Facebook is facing a federal investigation that could hold Mark Zuckerberg accountable for privacy mishapsApril 19, 2019 Off By administrator
Federal regulators investigating Facebook for mishandling its users’ personal information have set their sights on the company’s chief executive, Mark Zuckerberg, exploring his past statements on privacy and weighing whether to seek new, heightened oversight of his leadership.
The discussions about how to hold Zuckerberg accountable for Facebook’s data lapses have come in the context of wide-ranging talks between the Federal Trade Commission and Facebook that could settle the government’s more than year-old probe, according to two people familiar with the discussions. Both requested anonymity because the FTC’s inquiry is confidential under law.
Such a move could create new legal, political and public-relations headaches for one of Silicon Valley’s best known — and image conscious — corporate leaders. Zuckerberg is Facebook’s co-founder, chief executive, board chairman and most powerful stock owner, and a sanction from the federal government would be seen as a rare rebuke to him and the tech giant’s historic “move fast and break things” ethos.
Often, the FTC does not target executives in cases where it finds a company’s business practices have violated web users’ privacy. But critics said that targeting Zuckerberg could send a message to other tech giants that the agency is willing to hold top executives directly accountable for their firms’ repeated data misdeeds.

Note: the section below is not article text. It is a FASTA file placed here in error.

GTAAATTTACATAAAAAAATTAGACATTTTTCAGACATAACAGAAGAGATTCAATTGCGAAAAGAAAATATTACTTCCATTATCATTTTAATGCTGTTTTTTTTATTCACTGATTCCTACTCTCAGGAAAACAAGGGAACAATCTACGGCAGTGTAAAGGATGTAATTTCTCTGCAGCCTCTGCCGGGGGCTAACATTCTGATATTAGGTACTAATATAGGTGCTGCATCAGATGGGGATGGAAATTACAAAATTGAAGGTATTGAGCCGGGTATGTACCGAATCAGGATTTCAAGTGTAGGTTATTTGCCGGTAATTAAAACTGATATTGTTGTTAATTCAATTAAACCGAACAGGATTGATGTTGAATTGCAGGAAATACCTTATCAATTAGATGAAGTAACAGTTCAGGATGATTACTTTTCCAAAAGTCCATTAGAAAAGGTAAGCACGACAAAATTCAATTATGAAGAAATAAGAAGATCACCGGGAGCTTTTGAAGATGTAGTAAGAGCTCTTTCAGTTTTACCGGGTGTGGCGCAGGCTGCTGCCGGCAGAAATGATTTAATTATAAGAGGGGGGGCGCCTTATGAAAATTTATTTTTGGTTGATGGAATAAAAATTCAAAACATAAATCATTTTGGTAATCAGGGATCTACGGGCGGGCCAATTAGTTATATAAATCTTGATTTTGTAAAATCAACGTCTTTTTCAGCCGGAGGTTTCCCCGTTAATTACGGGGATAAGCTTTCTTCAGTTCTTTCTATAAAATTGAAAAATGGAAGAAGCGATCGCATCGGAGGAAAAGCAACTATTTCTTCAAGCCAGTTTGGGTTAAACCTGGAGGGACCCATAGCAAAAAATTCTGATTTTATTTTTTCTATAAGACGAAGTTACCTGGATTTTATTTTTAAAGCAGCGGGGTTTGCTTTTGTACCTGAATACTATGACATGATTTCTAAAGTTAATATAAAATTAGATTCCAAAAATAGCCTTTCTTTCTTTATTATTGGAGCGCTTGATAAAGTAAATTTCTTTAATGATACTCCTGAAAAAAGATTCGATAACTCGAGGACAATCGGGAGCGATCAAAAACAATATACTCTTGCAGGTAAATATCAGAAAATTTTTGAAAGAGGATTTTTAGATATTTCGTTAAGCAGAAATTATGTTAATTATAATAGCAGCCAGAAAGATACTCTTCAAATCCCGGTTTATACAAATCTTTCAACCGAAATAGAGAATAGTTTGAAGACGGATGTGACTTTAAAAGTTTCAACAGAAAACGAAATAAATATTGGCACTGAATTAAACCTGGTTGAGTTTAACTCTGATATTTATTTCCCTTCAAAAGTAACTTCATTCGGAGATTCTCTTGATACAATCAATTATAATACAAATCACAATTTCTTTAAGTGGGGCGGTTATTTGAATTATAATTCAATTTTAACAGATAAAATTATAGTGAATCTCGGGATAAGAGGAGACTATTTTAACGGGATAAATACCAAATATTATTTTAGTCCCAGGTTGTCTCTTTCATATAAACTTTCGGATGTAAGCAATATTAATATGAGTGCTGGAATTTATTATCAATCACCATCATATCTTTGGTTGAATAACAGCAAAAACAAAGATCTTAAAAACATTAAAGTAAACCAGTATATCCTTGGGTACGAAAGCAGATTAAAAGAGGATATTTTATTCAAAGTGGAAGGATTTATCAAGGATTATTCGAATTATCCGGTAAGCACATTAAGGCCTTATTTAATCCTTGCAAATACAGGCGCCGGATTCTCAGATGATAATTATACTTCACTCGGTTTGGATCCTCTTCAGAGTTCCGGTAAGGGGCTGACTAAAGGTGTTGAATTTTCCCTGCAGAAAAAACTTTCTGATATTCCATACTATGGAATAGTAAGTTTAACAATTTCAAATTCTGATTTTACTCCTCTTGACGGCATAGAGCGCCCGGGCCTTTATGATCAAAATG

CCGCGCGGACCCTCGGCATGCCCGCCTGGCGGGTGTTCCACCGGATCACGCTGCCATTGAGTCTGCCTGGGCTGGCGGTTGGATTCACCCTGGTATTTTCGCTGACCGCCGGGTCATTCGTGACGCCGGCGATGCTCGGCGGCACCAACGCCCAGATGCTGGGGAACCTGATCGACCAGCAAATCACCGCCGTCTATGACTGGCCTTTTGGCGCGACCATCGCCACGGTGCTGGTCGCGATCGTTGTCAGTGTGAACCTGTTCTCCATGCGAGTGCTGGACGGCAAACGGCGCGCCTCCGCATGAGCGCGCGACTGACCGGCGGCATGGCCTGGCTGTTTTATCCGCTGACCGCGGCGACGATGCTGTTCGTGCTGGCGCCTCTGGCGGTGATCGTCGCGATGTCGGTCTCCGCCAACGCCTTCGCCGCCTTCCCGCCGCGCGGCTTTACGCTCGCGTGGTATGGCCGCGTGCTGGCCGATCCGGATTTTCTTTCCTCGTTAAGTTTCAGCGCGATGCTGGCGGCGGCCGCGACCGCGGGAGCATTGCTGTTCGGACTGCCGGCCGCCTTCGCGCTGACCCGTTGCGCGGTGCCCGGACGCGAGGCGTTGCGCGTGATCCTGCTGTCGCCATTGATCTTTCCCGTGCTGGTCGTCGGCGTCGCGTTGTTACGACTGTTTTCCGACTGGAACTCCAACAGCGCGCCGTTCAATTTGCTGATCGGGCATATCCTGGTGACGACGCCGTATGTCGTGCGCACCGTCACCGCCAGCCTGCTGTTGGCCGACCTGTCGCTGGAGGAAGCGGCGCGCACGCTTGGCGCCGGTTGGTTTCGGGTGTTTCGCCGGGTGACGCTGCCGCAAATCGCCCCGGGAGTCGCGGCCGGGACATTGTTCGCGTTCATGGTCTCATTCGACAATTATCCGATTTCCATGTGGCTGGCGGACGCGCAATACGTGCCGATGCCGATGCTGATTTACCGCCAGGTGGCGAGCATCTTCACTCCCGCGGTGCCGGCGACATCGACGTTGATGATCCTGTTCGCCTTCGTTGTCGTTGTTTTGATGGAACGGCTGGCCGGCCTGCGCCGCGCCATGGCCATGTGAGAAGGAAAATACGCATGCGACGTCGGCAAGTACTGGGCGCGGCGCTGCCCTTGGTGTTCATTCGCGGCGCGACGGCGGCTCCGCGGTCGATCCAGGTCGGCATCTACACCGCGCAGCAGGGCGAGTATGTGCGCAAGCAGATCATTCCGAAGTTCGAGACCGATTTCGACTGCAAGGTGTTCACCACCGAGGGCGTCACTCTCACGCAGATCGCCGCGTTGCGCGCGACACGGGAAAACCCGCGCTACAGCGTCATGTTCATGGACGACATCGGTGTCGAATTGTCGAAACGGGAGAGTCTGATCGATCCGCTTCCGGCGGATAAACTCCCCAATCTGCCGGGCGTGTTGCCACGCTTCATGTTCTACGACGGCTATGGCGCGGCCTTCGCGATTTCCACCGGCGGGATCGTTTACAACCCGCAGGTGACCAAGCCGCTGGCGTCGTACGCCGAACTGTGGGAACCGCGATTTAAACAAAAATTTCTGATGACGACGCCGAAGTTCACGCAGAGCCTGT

“The days of pretending this is an innocent platform are over, and citing Mark in a large scale enforcement action would drive that home in spades,” said Roger McNamee, an early investor in the company and one of Zuckerberg’s foremost critics.
In past investigations of Facebook, the U.S. government opted to spare Zuckerberg from the most onerous scrutiny. Documents obtained from the FTC under federal open-records rules reflect that the agency considered, then backed down, from putting Zuckerberg directly under order during its last settlement with Facebook in 2011. Had it done so, Zuckerberg could have faced fines for future privacy violations.
Asked about the negotiations, Facebook said in a statement it “hope[s] to reach an appropriate and fair resolution.” The FTC declined to comment for this story.
The FTC began investigating Facebook in March 2018 following reports that Cambridge Analytica, a political consultancy, improperly accessed data on roughly 87 million of the social networking site’s users. The federal probe has focused on whether Facebook violated an agreement, brokered with the FTC in 2011, that required the company to improve its privacy practices. Since then, Facebook has acknowledged a series of additional privacy lapses, including an admission Thursday that it mishandled millions of users’ passwords on Instagram, its photo-sharing service.